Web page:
Your recent article on the federal minimum wage increase failed to contextualize the declining real value of the minimum wage. Even with this latest 70-cent increase to $7.25 an hour, minimum wage workers today are earning about 18 percent less than in 1968, after adjusting for inflation. The fact that America's wage floor has lost value over time, instead of at least keeping pace with inflation and increased worker productivity, is one of the principal reasons for our nation's growing income inequality over the same period.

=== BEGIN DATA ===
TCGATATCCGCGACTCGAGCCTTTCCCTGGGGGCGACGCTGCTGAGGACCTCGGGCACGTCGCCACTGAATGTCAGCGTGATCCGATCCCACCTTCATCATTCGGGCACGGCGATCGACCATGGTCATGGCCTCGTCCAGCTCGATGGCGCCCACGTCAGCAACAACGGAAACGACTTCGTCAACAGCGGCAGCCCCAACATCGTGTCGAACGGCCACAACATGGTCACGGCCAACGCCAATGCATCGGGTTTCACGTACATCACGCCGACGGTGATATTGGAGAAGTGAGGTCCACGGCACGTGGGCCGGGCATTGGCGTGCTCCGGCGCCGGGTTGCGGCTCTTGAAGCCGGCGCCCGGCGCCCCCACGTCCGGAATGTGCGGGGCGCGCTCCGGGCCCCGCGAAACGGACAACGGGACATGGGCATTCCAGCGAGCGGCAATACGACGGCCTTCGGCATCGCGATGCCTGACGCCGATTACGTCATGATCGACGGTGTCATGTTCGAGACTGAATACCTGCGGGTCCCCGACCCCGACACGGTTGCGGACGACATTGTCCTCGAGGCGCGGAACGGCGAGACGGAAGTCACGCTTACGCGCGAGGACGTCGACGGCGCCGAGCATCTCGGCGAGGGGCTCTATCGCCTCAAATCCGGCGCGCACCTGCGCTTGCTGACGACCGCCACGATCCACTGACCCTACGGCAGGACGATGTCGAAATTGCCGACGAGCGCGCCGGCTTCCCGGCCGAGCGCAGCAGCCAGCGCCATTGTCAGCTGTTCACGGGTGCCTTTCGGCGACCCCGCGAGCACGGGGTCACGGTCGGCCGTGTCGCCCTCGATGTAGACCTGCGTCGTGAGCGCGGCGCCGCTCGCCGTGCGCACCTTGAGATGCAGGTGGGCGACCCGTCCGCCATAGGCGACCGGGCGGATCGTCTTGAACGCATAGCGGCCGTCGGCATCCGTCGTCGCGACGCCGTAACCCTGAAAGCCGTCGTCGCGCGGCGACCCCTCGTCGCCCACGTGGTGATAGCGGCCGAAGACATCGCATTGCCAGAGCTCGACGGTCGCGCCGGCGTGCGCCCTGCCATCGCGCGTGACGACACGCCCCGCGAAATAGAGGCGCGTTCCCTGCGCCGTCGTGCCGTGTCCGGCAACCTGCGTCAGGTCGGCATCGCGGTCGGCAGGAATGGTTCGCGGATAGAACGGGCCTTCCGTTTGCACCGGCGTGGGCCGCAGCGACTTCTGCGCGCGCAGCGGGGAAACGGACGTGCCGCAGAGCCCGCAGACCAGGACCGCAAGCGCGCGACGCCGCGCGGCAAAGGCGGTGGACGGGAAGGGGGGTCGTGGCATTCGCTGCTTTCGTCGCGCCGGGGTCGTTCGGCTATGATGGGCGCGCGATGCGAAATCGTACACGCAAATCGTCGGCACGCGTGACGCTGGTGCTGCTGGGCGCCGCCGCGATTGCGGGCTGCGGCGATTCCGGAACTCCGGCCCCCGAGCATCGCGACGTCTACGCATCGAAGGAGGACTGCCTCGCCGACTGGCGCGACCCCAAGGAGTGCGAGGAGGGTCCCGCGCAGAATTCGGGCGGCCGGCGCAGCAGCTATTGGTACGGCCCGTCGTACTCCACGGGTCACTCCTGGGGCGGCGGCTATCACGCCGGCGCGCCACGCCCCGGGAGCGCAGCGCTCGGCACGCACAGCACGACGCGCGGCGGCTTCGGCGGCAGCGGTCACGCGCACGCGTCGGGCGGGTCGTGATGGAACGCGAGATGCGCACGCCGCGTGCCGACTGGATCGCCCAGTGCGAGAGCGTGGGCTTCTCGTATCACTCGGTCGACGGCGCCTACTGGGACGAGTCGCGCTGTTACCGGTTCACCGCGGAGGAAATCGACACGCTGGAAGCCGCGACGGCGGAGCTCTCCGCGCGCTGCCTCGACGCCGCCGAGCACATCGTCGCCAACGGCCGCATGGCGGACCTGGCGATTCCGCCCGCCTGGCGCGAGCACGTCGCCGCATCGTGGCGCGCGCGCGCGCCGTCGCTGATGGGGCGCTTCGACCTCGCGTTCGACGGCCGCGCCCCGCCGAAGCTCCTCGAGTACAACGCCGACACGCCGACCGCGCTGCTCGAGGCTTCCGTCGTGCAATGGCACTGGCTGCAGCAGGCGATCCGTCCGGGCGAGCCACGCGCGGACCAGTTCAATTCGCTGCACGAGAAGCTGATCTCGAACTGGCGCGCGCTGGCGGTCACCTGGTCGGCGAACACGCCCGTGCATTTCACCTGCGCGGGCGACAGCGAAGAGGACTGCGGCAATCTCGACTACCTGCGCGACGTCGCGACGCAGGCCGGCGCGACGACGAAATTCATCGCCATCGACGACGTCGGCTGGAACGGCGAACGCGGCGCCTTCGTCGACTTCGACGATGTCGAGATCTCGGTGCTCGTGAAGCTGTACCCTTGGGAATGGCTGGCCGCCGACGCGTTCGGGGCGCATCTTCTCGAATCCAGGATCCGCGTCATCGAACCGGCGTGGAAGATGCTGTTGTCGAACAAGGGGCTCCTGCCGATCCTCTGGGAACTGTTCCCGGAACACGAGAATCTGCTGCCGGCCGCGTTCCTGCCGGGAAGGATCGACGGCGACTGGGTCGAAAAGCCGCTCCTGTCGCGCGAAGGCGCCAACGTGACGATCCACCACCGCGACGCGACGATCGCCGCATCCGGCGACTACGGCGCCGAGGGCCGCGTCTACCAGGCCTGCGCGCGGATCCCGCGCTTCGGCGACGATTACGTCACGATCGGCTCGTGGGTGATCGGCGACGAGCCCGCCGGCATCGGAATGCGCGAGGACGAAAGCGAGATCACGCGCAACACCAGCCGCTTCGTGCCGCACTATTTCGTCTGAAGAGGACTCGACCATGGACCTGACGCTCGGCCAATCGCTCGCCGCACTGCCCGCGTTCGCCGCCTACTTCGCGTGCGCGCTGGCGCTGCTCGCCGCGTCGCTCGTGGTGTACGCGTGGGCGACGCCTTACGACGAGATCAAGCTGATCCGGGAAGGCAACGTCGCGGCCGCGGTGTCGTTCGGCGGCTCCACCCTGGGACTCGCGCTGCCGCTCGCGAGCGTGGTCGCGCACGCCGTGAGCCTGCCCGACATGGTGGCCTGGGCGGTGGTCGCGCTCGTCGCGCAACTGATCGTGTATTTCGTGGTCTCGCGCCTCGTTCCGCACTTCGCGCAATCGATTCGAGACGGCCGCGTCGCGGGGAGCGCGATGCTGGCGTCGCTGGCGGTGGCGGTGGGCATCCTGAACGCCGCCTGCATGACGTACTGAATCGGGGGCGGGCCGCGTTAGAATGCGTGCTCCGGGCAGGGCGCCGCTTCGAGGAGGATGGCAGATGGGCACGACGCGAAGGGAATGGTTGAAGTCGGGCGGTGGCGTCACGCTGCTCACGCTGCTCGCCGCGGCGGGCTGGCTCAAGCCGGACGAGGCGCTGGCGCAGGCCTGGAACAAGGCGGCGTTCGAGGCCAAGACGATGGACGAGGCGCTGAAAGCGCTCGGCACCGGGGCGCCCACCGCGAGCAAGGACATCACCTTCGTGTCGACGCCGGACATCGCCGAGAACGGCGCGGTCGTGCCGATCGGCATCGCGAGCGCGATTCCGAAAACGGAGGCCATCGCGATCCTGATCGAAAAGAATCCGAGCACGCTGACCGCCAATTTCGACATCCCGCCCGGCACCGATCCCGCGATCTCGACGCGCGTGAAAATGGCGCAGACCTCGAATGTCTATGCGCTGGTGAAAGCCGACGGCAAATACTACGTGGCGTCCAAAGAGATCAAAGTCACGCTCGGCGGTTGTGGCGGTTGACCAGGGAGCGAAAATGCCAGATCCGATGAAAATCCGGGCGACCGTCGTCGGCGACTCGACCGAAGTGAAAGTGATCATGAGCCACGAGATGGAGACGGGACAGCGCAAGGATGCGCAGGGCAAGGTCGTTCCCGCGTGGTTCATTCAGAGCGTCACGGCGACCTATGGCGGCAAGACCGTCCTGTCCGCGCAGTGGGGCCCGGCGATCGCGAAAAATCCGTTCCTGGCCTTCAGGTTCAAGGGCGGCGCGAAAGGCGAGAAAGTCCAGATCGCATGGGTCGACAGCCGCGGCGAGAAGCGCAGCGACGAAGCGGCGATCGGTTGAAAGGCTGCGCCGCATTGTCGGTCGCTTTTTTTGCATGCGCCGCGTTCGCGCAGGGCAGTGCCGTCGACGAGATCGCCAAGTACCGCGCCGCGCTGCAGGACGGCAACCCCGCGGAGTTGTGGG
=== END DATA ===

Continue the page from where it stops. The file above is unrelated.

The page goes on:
Consider another reality check: Under the stingy federal poverty guidelines, a family of two would be considered poor by the federal government with earnings of $14,570 per year. A minimum wage worker earning $7.25 an hour in a standard 2,000-hour work year would earn $14,500 a year.
The recent minimum wage raise sure isn't moving anyone to prosperity, much less out of poverty.
Policy Advocate, N.C. Justice Center